Qatar Is Becoming an Art Powerhouse and Its New National Museum Proves It


The Jean Nouvel–designed museum is a new status symbol for one of the wealthiest countries in the world.

Eighteen years of development, $400-plus million dollars in construction, a footprint of 560,000 square feet, nearly one mile of gallery space—a lot of significant numbers tell the story of Dohas new National Museum of Qatar. Officially opened on March 28, the striking complex set between the downtown skyscrapers and Doha Bay was designed by renowned French architect Jean Nouvel, who just two years ago revealed the glittering new home of the Louvre Abu Dhabi.

For his latest project, though, the Pritzker Prize winner went even bigger—as befits Qatar, which is now the wealthiest country per capita in the world (as evidenced by everything from the countrys over-the-top national airline to the gold stadium it has planned for World Cup 2020).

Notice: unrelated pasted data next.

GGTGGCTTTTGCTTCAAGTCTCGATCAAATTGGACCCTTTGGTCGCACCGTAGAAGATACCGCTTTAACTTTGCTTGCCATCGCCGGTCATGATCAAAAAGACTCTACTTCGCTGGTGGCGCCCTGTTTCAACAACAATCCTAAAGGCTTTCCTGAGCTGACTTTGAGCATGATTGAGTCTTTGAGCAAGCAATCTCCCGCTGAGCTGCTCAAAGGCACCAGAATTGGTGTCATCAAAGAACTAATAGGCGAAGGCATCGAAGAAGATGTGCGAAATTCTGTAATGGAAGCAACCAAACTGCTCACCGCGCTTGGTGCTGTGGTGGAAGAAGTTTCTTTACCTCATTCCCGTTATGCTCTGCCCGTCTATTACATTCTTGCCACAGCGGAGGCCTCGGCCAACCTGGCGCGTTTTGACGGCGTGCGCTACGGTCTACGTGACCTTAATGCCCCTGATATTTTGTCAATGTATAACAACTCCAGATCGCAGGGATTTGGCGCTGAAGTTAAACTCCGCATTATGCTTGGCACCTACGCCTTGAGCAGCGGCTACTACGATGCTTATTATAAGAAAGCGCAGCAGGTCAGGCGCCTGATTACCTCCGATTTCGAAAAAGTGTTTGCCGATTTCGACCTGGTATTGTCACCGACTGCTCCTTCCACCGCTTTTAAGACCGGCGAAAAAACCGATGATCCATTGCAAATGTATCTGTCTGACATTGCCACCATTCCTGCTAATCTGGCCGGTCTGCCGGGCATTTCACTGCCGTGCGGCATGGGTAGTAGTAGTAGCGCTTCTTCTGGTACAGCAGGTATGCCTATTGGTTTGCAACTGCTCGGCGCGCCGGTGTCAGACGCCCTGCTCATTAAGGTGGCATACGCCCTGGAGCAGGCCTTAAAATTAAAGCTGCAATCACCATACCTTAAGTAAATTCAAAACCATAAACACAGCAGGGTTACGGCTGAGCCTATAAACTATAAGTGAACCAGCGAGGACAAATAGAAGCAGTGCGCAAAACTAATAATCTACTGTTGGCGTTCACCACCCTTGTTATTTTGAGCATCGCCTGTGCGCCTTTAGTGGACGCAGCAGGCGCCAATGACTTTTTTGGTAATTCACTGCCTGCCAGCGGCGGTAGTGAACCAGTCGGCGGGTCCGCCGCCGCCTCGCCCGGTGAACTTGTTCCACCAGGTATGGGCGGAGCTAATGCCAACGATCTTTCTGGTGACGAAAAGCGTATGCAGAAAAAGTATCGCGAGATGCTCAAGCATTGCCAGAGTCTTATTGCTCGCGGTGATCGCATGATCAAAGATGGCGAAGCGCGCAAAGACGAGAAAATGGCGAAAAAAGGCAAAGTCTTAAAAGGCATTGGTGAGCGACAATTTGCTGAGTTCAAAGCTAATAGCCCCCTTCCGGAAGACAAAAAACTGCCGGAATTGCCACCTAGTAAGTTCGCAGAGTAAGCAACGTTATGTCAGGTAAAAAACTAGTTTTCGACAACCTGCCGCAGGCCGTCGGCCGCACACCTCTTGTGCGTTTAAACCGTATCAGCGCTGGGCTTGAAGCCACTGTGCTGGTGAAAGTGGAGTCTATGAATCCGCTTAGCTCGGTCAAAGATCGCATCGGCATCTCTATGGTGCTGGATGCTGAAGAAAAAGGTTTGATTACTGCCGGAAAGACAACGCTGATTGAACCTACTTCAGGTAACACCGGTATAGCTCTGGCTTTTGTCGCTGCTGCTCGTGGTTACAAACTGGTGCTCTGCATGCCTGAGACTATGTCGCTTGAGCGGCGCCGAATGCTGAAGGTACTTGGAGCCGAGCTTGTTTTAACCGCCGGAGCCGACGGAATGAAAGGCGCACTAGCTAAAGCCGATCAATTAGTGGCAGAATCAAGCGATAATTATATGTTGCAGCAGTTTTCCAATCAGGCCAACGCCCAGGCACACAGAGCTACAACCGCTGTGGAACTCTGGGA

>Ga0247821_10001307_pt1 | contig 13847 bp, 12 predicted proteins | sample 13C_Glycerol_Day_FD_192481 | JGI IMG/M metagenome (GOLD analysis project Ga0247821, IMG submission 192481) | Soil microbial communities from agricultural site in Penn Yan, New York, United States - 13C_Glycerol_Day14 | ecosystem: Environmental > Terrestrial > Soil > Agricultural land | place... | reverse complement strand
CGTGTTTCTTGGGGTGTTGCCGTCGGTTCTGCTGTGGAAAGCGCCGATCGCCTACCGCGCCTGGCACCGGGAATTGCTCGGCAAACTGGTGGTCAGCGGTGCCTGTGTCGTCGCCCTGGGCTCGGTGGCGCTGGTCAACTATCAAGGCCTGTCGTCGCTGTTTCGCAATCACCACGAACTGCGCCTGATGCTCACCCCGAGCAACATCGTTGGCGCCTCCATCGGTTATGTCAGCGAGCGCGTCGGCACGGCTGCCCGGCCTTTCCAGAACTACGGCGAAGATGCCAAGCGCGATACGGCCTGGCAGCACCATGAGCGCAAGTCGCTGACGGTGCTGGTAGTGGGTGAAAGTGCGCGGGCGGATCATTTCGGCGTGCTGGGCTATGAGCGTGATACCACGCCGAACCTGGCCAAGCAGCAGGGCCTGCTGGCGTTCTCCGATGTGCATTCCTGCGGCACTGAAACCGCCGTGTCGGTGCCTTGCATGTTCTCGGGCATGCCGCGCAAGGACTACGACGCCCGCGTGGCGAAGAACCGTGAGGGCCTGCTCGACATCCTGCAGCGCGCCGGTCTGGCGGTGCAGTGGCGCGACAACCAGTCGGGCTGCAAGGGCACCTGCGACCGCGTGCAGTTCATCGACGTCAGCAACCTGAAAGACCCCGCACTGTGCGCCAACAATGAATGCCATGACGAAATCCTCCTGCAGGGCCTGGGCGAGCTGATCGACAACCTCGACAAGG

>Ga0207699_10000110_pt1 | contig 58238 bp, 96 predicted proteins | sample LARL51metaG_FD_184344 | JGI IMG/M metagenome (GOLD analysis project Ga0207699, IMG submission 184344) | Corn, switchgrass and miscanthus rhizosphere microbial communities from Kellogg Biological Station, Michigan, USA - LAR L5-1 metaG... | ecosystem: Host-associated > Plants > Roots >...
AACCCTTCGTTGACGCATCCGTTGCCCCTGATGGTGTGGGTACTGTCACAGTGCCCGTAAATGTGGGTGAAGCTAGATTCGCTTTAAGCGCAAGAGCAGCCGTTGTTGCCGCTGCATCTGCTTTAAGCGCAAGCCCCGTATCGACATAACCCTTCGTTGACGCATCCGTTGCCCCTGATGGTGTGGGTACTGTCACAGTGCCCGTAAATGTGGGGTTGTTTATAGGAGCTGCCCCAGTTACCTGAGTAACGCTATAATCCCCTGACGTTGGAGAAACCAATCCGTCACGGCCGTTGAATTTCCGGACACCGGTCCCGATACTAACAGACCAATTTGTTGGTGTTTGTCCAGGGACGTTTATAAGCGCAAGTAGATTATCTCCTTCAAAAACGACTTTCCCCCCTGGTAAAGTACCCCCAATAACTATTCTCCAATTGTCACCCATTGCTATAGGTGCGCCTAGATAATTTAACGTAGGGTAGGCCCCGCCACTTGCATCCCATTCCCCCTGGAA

Tasked with creating a multi-layered, experiential museum that engages its visitors and invigorates the senses, Nouvel sought inspiration in the “desert rose,” a flower-like formation that occurs when minerals crystalize in the soil just below the surface of a salt basin. Its “the first architectural structure that nature itself creates,” Nouvel has noted.

To bring to life these intricate formations, the visionary crafted a series of 539 large, interlocking white disks of varying sizes and shapes, some set horizontally to form waterside viewpoints, others slightly tilted or cantilevered on another circle to provide natural shade in the desert heat. All are strewn around a restored landmark 1906 palace (now the culmination point of the galleries) and a central courtyard that will host cultural events. Its all the result of “enormous technical challenges,” says Nouvel, adding that “this building is at the cutting edge of technology, like Qatar itself.”

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